When Oregonians cast their ballots on the recreational marijuana measure, 80 cities and 16 counties in the state opted out of the program. Fortunately for state-issued medical card holders, two significant changes to cannabis laws will take place.
First, there is an increase in purchasing power from one to eight ounces. Second, the state will allow the delivery of cannabis flower and products to homes within the areas where retail sales were banned. These new rules are effective on Dec. 28, 2018.
Currently, some retail outlets offer cannabis delivery. Additionally, there are store-to-door services that work with dispensaries. In 2017, Portland, Oregon “implemented a special retail courier license allowing recreational cannabis delivery within city limits,” according to Willamette Week’s Potlandia.
Unfortunately, many store-to-door companies closed because of the lack of consumers. As of Dec. 14, 2018, the Oregon Liquor Control Commission (OLCC) website only lists three licenses.
While the number of medical marijuana patients who reside in areas where it is banned is unavailable, “more than 40,000 Oregonians depend on medical marijuana to treat their qualifying medical conditions,” Oregon Health Authority Director Patrick Allen said in a prepared statement.
Marijuana Legalization History in Oregon
Cannabis laws in Oregon took over four decades to evolve from decriminalization of small quantities to the first recreational sale. Here are the key dates:
- 1973 – Oregon became the first state to decriminalize possession of small amounts.
- 1998 – Voters approved cannabis use for medicinal use. After being accepted for a medical permit the patient or their designee were required to grow their own. Patients were allowed to have one ounce of flower, four immature plants, and three mature. NOTE: In 2018, the definition of young plants under 24 inches and mature is a plant beginning the flowering process.
- 2004 – Voters rejected a measure that would establish retail sales for medical patients.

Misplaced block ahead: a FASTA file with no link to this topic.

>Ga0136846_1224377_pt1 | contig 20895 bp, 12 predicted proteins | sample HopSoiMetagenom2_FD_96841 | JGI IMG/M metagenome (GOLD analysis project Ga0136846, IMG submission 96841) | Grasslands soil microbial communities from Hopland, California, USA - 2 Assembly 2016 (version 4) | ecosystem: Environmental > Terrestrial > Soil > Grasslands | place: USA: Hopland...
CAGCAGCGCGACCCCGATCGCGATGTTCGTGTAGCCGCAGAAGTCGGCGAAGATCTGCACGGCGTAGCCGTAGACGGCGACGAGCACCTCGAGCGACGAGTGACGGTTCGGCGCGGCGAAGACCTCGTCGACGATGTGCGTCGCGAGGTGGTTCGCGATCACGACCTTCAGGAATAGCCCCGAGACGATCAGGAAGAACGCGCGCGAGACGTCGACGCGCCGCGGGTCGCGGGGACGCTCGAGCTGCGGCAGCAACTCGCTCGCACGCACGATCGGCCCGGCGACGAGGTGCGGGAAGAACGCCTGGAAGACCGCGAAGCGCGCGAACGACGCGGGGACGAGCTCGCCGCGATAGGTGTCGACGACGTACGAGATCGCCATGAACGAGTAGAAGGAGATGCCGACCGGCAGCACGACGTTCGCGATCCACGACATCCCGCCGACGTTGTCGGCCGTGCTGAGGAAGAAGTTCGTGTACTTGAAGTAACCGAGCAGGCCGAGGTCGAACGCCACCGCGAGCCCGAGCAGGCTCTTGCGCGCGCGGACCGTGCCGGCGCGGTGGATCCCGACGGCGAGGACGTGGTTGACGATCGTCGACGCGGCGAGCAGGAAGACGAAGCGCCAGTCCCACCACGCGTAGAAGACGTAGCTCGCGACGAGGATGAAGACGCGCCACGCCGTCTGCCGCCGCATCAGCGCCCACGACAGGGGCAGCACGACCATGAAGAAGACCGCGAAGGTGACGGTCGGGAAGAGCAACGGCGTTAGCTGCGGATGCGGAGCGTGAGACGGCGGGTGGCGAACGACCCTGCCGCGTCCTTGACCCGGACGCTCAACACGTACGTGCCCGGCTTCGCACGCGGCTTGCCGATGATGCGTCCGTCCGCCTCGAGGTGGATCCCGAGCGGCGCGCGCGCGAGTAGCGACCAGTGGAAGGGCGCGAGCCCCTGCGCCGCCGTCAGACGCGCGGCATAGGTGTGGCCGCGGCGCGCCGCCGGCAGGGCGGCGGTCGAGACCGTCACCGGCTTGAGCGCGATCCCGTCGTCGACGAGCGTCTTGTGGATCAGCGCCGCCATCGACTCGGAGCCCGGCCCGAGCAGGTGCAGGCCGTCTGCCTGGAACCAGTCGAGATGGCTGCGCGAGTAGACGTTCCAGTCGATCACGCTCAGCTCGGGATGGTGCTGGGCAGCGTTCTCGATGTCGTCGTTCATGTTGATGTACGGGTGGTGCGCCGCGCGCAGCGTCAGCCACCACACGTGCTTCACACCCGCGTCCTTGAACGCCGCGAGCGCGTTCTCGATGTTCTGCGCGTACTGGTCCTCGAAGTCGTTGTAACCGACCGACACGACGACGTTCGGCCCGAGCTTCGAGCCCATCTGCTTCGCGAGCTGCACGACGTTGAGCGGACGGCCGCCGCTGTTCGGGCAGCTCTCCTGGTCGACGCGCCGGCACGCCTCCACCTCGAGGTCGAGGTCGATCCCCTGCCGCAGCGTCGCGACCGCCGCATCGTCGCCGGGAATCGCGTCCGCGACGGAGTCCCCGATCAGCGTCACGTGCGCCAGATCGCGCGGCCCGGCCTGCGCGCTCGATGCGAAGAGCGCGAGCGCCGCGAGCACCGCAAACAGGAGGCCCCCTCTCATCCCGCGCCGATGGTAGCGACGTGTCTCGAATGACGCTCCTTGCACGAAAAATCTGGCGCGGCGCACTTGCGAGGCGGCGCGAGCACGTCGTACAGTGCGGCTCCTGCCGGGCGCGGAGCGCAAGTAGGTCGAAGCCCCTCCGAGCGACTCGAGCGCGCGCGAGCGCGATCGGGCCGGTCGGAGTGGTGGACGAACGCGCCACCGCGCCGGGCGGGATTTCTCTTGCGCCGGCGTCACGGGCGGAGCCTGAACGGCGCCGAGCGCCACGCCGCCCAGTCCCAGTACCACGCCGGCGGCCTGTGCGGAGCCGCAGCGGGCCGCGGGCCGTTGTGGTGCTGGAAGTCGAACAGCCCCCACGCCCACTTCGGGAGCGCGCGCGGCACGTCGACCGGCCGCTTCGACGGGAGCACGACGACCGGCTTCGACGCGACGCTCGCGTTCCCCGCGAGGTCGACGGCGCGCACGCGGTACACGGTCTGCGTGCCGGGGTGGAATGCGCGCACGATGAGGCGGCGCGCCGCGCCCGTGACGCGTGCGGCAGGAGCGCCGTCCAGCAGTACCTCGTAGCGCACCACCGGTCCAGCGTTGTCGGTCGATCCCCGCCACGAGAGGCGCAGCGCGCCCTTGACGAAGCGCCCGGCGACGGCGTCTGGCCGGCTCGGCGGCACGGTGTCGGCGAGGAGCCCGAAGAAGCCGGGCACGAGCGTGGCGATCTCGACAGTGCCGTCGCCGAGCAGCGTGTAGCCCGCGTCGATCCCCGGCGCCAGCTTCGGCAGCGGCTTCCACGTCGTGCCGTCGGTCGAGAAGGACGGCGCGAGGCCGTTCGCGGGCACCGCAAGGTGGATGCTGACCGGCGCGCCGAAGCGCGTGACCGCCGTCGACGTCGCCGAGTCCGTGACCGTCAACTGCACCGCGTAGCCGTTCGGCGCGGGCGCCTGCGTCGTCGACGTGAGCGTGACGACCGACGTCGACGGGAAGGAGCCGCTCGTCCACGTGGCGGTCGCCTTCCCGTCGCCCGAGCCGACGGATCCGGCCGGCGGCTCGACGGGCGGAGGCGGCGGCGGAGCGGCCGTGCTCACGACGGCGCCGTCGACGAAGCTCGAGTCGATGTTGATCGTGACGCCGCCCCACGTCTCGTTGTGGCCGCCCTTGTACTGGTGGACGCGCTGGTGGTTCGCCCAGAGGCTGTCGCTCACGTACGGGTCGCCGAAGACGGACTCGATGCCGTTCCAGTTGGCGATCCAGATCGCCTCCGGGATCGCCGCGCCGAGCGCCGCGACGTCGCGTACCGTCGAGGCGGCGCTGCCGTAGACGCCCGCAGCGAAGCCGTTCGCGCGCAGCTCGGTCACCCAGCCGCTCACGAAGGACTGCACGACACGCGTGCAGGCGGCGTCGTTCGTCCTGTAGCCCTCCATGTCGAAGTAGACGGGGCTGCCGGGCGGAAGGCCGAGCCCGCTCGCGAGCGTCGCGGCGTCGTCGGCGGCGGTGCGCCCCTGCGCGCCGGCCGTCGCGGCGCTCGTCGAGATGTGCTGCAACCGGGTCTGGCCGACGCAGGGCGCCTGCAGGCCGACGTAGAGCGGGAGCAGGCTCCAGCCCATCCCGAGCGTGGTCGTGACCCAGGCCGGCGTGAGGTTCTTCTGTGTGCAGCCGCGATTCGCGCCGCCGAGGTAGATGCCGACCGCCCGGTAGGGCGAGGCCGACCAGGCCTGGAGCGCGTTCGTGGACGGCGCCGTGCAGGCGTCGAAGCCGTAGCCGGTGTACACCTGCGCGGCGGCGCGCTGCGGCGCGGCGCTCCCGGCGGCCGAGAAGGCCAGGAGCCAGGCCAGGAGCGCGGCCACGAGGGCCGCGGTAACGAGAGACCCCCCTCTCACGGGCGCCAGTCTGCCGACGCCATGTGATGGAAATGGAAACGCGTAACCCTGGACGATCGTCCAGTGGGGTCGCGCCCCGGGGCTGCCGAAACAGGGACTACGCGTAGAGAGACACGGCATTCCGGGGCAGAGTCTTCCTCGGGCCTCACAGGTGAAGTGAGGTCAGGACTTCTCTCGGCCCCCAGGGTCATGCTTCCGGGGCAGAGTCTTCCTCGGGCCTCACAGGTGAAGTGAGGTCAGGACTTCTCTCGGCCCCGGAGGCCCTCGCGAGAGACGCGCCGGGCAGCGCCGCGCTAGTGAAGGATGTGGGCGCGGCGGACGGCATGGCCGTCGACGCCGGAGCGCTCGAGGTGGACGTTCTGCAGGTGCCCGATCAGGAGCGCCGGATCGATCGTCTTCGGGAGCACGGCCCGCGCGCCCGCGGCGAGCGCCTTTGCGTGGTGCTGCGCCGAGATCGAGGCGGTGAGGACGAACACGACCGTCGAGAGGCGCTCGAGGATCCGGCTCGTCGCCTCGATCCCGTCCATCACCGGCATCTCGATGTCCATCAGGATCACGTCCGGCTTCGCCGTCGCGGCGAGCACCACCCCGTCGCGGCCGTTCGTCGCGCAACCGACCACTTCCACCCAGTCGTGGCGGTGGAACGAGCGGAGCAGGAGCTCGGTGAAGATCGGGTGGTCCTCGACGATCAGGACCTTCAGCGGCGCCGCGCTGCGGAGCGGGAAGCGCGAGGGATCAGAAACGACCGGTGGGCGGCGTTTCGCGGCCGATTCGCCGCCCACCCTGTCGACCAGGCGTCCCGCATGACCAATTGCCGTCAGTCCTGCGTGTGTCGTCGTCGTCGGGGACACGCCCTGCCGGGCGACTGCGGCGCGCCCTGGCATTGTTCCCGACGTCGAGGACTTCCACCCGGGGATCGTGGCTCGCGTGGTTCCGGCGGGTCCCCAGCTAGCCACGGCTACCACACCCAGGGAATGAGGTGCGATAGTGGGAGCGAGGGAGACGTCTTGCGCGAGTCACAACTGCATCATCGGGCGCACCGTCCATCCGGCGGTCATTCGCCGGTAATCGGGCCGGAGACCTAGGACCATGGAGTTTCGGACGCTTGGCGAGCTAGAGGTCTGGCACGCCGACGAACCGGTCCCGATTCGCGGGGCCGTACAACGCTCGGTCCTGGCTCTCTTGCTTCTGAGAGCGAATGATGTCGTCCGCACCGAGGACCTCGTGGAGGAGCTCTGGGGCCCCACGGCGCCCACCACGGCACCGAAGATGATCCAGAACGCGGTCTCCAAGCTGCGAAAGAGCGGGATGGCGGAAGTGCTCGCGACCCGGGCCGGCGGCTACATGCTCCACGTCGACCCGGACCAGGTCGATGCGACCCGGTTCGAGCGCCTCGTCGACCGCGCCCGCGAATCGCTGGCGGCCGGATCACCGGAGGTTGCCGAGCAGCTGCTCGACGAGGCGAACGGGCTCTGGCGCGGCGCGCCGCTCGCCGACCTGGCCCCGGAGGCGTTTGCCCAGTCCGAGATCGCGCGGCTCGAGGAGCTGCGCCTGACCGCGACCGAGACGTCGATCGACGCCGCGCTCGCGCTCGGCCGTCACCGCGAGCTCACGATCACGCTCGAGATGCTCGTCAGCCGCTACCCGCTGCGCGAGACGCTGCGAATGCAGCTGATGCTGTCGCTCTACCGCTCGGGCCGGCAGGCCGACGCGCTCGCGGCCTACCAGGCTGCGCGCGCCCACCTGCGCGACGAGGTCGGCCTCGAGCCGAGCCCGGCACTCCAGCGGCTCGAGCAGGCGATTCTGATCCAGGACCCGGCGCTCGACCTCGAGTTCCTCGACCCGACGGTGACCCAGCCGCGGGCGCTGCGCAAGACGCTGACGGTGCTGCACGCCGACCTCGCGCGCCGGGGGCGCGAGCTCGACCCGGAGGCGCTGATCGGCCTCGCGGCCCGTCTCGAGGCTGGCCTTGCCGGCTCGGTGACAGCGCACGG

- 2005 – The state’s legislature increased marijuana allowances for medicinal users. Updated quantities were 24 ounces of flower, six immature plants and 18 mature.
- 2010 – Retail medical cannabis once against turned down by voters.
- 2012 – Voters reject Measure 80, a proposal to legalize personal possession and cultivation for people 21 and older.
- 2012 – The legislature passed two laws:
a) Medical marijuana dispensaries registry became effective.
b) Reduction of personal possession charges for those caught with between 1-4 ounces from a felony to a misdemeanor takes place. Furthermore, they repealed the practice of suspending driver’s licenses of those cited for possession of less than an ounce.
- 2013 – Legislators passed a law that allowed local governments to impose moratoriums on dispensaries for a year.
- 2013 – The Oregon Health Authority was tasked with drafting rules for the labeling and packaging of infused edibles to make the products less attractive to children.
- 2014 – Voters made Oregon the third state to legalize recreational marijuana for adults 21 and over. The law allowed consumers to possess and grow cannabis. It also provided the creation of taxation and regulation for retail sales. In areas where no votes exceeded 55 percent, the local governments were required to file a “Local Option Opt-Out” form.
- 2015 – Changes to the criminal statutes become effective on July 1. Adults 21 and older could now possess up to an ounce in public and up to eight ounces at their residence, as well as four plants per household.
- 2016 – The OLCC was required to have regulations in place for the production, processing, and sale of cannabis on January 1.
- 2016 – On January 4, the state must begin the licensing process for sales, processing, and production.
- 2016 – The OLCC issued the first licenses for recreational marijuana production on April 29.
- 2016 – On October 1, the OLCC issues licensure for recreational cannabis retail outlets.
- 2017 – January 1st was the first-day individuals 21 and up could legally purchase recreational marijuana.
None of the opted out cities and counties chose to have an initiative for voters to change their position on sales in their area on the 2018 ballot. Now that the OLCC has issued exceptions for the delivery of marijuana flower and products to residents in banned areas perhaps an increase in courier businesses will take place. Moreover, residents and those delivering cannabis will no longer be breaking the law.
Written by Cathy Milne-Ware
Salem Statesman Journal: Oregon approves medical marijuana deliveries where retail sales are banned
Oregon Liquor Control Commission: Record of Cities/Counties Prohibiting Licensed Recreational Marijuana Facilities
The Oregonian: Legal marijuana in Oregon: A look at the state’s pot history.
Willamette Week: Potlandia; From Farm to Doorstep, a Survey of Portland’s Cannabis Delivery Services
Featured and Top Image Courtesy of Louis’ Flickr Page – Creative Commons License